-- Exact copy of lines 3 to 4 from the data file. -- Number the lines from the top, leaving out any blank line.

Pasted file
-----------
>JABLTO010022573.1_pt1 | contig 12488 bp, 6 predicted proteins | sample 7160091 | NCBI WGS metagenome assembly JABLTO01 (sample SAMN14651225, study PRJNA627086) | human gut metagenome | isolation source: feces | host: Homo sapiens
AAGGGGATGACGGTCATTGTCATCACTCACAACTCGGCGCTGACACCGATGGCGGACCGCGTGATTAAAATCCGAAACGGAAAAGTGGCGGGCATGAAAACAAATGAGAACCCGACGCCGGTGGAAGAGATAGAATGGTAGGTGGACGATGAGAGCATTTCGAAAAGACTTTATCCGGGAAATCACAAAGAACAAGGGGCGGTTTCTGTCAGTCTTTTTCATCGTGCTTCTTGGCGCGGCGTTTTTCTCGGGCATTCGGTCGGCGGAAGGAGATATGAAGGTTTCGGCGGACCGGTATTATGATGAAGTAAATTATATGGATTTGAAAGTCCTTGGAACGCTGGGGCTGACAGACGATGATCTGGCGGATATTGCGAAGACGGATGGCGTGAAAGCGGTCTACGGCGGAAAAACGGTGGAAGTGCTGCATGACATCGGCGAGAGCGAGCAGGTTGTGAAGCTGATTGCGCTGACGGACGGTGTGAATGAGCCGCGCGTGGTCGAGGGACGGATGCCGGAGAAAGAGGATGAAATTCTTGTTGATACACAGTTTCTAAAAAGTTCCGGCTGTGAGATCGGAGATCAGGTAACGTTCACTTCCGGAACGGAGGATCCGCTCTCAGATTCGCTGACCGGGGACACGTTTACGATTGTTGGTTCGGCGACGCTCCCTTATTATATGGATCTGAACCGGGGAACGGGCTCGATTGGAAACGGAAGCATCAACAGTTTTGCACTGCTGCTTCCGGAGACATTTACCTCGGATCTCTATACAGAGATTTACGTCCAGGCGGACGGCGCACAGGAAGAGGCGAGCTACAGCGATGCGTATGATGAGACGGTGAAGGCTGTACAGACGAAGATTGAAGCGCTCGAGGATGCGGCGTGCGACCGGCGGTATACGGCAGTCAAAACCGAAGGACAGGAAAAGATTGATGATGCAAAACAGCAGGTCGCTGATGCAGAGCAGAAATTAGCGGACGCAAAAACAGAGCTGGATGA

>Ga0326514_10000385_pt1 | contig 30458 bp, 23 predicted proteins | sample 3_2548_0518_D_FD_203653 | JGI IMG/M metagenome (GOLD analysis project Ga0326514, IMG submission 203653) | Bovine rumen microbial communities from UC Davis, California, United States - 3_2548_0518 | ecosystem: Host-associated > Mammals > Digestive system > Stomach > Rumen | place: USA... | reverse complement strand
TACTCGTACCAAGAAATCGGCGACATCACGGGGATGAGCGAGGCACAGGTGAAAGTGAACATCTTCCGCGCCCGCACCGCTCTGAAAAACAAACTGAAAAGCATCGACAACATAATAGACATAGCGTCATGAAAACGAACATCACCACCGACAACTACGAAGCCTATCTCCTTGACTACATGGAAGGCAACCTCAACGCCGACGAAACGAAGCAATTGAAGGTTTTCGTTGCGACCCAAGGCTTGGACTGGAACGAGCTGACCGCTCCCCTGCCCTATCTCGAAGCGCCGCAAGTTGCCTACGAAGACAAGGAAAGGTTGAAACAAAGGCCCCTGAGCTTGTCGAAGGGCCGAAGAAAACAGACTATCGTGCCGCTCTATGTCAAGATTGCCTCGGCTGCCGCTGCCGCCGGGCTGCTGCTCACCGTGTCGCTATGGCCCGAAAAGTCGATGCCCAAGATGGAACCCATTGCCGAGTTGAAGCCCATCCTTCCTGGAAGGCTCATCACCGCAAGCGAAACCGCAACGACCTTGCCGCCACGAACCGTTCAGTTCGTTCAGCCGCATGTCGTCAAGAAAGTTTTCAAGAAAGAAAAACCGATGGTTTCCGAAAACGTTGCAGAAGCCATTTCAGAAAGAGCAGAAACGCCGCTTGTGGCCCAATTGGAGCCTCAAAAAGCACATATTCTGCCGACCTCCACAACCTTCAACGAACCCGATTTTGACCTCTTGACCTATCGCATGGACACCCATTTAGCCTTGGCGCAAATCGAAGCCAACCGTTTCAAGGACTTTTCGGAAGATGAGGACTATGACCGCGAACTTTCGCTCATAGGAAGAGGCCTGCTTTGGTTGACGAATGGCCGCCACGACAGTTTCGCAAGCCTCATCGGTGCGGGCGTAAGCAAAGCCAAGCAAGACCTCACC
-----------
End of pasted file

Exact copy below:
>Ga0326514_10000385_pt1 | contig 30458 bp, 23 predicted proteins | sample 3_2548_0518_D_FD_203653 | JGI IMG/M metagenome (GOLD analysis project Ga0326514, IMG submission 203653) | Bovine rumen microbial communities from UC Davis, California, United States - 3_2548_0518 | ecosystem: Host-associated > Mammals > Digestive system > Stomach > Rumen | place: USA... | reverse complement strand
TACTCGTACCAAGAAATCGGCGACATCACGGGGATGAGCGAGGCACAGGTGAAAGTGAACATCTTCCGCGCCCGCACCGCTCTGAAAAACAAACTGAAAAGCATCGACAACATAATAGACATAGCGTCATGAAAACGAACATCACCACCGACAACTACGAAGCCTATCTCCTTGACTACATGGAAGGCAACCTCAACGCCGACGAAACGAAGCAATTGAAGGTTTTCGTTGCGACCCAAGGCTTGGACTGGAACGAGCTGACCGCTCCCCTGCCCTATCTCGAAGCGCCGCAAGTTGCCTACGAAGACAAGGAAAGGTTGAAACAAAGGCCCCTGAGCTTGTCGAAGGGCCGAAGAAAACAGACTATCGTGCCGCTCTATGTCAAGATTGCCTCGGCTGCCGCTGCCGCCGGGCTGCTGCTCACCGTGTCGCTATGGCCCGAAAAGTCGATGCCCAAGATGGAACCCATTGCCGAGTTGAAGCCCATCCTTCCTGGAAGGCTCATCACCGCAAGCGAAACCGCAACGACCTTGCCGCCACGAACCGTTCAGTTCGTTCAGCCGCATGTCGTCAAGAAAGTTTTCAAGAAAGAAAAACCGATGGTTTCCGAAAACGTTGCAGAAGCCATTTCAGAAAGAGCAGAAACGCCGCTTGTGGCCCAATTGGAGCCTCAAAAAGCACATATTCTGCCGACCTCCACAACCTTCAACGAACCCGATTTTGACCTCTTGACCTATCGCATGGACACCCATTTAGCCTTGGCGCAAATCGAAGCCAACCGTTTCAAGGACTTTTCGGAAGATGAGGACTATGACCGCGAACTTTCGCTCATAGGAAGAGGCCTGCTTTGGTTGACGAATGGCCGCCACGACAGTTTCGCAAGCCTCATCGGTGCGGGCGTAAGCAAAGCCAAGCAAGACCTCACC